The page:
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Looking to test the waters of the college world and play hockey at the same time? You may not have to look any further than Quincy College.
Located just 10 miles south of Boston and easily accessible on the MBTA’s Red Line, Quincy College has long been a commuter school. Now the junior college is adding a men’s club hockey team for the 2022-23 season. Known by the nickname the Granite, the team is scheduled to be a member of the Collegiate Hockey Federation’s New England Independent Hockey Conference.
Quincy is scheduled to play 24 games this year with its home games at Quincy Youth Arena. Practices are scheduled to start the second week of September with conference games beginning in early October.
Men’s hockey is the fifth sport added to Quincy’s athletic offerings since 2017, joining men’s basketball, baseball, soccer and co-ed cross country.
“We think it is a great opportunity,” said Jack Raymer, Quincy’s director of athletics. “There is really nothing for kids in a 25-mile radius of Quincy College — unless they are in a four-year school — to play competitive college hockey. We think there is a demand out there and we are really excited about bringing it to the Quincy area and the local Boston area.”
Raymer said the idea of a men’s hockey program had been in the works for a few years but was put on hold due to the COVID-19 pandemic.
“A lot of people have said to me, ‘You know the area we are in, the Greater Boston area, is big for high school hockey,’ ” he said. “Your only options out of high school are to play for a junior team or join a nighttime skate at a rink. So, we tried a few years ago and then of course the pandemic hit. It really set us back.”
Kyle Robertson, who has 23 years of experience leading regional junior teams around Massachusetts, including the past four years with the Walpole Express, will serve as Quincy’s head coach. Robertson will still coach with the Express.
“It’s definitely been a challenge but it’s fun,” said Robertson. “There is so much hockey out there and I think there is an avenue for players who want to get an affordable college education and play competitive hockey.”
Robertson’s assistant coach is Matt Gibbons, who also will continue serving as coach of the North Quincy High School varsity team.
“To be able to start something new is pretty special,” Gibbons said. “I want the kids to know that we are taking this as seriously as possible and are going to make it as competitive as possible.”
Quincy has 14 players committed, mostly players who previously played in high school and some who played juniors. Robertson said a bunch of other potential players are “on the fence.” He said a minimum of six more players are needed to field a roster, but he would love to have a roster of 25 players.
Playing for Quincy can be an option for players in their mid-20s who are getting back into college. Gibbons said the main goal is trying to get players who are interested in the “full four classes per semester” and to make them a part of the Quincy College community.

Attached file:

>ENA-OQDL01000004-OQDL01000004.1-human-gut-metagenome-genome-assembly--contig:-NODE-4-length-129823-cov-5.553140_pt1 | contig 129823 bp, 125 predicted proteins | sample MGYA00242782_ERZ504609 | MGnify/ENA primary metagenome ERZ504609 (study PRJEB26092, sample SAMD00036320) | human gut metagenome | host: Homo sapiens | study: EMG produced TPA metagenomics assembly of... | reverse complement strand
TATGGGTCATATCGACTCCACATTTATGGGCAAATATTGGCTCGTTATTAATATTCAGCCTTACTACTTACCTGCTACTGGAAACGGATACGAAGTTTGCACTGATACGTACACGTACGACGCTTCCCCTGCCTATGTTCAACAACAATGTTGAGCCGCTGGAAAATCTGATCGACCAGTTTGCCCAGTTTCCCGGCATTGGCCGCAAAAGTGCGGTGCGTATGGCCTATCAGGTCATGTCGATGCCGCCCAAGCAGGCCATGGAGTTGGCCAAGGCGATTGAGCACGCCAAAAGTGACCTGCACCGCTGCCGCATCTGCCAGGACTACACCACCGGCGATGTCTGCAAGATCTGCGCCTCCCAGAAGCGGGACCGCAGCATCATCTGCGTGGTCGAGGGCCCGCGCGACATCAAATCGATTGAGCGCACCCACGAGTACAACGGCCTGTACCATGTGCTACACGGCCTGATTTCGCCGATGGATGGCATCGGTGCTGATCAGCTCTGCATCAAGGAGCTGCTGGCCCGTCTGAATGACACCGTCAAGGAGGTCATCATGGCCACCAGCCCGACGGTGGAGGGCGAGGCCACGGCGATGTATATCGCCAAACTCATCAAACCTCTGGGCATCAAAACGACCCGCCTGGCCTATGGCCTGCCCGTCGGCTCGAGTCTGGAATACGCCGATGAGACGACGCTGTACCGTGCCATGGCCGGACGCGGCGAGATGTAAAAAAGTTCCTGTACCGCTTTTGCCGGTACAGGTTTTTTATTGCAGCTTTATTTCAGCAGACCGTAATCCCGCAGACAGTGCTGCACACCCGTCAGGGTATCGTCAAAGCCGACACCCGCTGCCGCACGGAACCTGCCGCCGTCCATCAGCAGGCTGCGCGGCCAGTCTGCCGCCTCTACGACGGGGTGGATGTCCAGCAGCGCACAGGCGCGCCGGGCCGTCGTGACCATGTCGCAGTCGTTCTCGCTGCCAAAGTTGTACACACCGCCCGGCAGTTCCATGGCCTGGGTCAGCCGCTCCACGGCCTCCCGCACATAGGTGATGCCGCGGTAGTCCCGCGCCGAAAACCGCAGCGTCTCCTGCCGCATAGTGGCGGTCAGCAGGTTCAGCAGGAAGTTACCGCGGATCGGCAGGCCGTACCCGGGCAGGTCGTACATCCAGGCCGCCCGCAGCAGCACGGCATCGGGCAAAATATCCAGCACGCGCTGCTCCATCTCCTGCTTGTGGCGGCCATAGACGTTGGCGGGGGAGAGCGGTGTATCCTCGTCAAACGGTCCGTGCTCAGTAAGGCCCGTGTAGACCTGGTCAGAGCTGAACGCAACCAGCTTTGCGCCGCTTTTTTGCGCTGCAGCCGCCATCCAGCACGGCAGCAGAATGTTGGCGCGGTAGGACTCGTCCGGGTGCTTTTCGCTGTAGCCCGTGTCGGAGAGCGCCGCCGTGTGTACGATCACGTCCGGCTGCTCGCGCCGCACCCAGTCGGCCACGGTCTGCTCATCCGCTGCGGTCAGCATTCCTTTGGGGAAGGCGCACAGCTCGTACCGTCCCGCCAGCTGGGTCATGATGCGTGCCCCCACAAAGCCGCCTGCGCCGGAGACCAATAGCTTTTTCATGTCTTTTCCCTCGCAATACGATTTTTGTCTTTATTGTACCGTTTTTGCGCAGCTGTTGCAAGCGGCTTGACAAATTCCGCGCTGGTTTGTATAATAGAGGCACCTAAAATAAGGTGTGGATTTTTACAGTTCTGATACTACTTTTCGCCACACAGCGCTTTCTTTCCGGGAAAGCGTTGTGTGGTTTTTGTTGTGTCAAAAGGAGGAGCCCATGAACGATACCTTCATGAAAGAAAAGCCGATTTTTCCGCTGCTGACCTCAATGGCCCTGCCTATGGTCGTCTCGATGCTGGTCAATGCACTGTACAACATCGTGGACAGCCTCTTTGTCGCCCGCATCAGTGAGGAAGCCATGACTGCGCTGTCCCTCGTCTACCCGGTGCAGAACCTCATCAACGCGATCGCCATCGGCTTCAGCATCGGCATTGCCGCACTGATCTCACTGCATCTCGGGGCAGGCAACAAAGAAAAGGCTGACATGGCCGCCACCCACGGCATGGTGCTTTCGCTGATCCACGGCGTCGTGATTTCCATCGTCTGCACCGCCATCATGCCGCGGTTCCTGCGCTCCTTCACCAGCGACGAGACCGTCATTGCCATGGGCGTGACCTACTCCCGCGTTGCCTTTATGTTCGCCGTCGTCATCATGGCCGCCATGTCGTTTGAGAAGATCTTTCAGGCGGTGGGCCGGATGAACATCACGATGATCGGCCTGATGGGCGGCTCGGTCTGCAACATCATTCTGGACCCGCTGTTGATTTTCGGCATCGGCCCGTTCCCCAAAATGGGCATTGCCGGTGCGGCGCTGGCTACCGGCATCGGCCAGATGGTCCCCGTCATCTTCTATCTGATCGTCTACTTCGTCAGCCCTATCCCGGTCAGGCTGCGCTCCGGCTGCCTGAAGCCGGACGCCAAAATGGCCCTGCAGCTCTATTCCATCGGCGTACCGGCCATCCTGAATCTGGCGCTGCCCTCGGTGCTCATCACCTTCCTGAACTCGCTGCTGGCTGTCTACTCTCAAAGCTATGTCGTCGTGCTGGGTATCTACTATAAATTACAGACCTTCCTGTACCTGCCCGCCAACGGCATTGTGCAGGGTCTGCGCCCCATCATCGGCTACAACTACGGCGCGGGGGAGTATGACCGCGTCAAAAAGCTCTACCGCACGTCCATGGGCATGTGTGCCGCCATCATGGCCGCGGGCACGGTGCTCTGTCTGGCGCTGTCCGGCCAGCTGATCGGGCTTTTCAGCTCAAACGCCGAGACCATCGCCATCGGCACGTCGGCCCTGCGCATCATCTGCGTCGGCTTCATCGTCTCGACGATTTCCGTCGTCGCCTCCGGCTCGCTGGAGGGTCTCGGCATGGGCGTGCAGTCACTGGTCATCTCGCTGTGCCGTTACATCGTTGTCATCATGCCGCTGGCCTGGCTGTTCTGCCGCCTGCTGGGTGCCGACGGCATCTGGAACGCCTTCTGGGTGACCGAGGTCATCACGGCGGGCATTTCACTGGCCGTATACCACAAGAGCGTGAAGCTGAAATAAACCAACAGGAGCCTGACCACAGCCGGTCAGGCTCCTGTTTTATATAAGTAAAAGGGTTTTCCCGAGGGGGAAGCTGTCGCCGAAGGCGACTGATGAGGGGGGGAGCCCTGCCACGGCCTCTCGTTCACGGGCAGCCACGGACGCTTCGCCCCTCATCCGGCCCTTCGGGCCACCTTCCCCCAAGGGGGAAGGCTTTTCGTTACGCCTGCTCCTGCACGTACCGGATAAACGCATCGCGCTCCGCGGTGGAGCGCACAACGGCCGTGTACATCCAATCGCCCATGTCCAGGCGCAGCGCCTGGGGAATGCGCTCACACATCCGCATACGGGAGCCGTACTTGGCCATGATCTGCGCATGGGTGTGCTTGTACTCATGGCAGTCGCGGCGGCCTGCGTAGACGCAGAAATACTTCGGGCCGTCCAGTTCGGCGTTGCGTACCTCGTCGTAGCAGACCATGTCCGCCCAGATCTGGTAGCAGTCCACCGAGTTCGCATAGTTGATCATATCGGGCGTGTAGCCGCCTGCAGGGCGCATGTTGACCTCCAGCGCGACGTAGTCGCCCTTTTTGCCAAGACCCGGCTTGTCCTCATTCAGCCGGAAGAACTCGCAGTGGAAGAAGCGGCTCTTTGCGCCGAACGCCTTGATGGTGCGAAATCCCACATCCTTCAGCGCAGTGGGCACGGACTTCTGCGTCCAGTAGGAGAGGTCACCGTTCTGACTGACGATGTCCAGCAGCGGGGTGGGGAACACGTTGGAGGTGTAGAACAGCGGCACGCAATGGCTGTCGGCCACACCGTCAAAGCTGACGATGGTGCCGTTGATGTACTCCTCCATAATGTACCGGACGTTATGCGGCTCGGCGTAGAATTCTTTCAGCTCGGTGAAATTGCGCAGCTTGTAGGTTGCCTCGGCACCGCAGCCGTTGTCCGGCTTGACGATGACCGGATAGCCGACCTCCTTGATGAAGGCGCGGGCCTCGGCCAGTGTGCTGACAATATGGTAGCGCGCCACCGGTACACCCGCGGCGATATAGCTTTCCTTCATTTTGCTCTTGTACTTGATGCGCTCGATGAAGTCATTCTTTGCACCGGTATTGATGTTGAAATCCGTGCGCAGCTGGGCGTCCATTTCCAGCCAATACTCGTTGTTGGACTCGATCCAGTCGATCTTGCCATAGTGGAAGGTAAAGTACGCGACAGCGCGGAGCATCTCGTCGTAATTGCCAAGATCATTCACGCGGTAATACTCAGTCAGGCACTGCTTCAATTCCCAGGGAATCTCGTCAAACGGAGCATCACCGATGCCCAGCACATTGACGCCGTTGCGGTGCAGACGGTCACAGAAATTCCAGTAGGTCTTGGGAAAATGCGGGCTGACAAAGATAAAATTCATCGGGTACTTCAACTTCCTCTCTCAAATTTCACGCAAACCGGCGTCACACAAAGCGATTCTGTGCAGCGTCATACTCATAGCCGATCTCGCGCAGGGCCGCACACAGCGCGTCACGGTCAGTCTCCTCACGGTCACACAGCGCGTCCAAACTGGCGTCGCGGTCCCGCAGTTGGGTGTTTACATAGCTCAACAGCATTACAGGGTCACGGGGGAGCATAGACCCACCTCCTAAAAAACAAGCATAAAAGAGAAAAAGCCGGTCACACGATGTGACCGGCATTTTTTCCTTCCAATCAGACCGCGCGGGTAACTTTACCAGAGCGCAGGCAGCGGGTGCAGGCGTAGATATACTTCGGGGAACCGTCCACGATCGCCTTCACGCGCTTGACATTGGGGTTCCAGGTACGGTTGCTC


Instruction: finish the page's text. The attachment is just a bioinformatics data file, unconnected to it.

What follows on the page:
Quincy College offers 37 associate degrees and 27 certificate programs, as well as bachelor’s degrees in computer science and business management. Gibbons said the cost for a full-time student to attend is approximately $10,000 per year, and that does not include financial aid.
“We seem to be everyone’s last resort in a way, which I completely understand,” Gibbons said. “It’s a brand-new program. Our biggest fight is trying to convince these guys that this is a good opportunity for them. Some kids who are playing two years of juniors end up maybe playing club hockey somewhere. We are trying to fill that gap a little bit.”
Students who are considering a gap year after high school, but who still want to play hockey, could find Quincy an attractive option.
“This is kind of a juniors/prep school year,” Gibbons said. “They are not wasting a year of not getting any credits, and they get a chance to play very competitive hockey. If the goal is to move on from that, then we would help them do that. If the goal is to take classes and they don’t know what to do, and they want to keep playing hockey instead of going to play on a second or third junior team, maybe this is the pathway. This is a much cheaper version to get an extra year. The cost is a huge benefit.”
Added Raymer, “For that kind of price, it’s the best ‘prep school’ around. We have a great faculty, academic advisors and tutoring. We can help these kids who are a little skeptical about going to college and show they can succeed, as well as continue to play the sport that they love.”
Prospective students can learn more about the hockey program on the Quincy College website or by following the program’s Instagram account — @quincycollegehockey. Additional questions can be emailed to Robertson at email@example.com or Gibbons at firstname.lastname@example.org.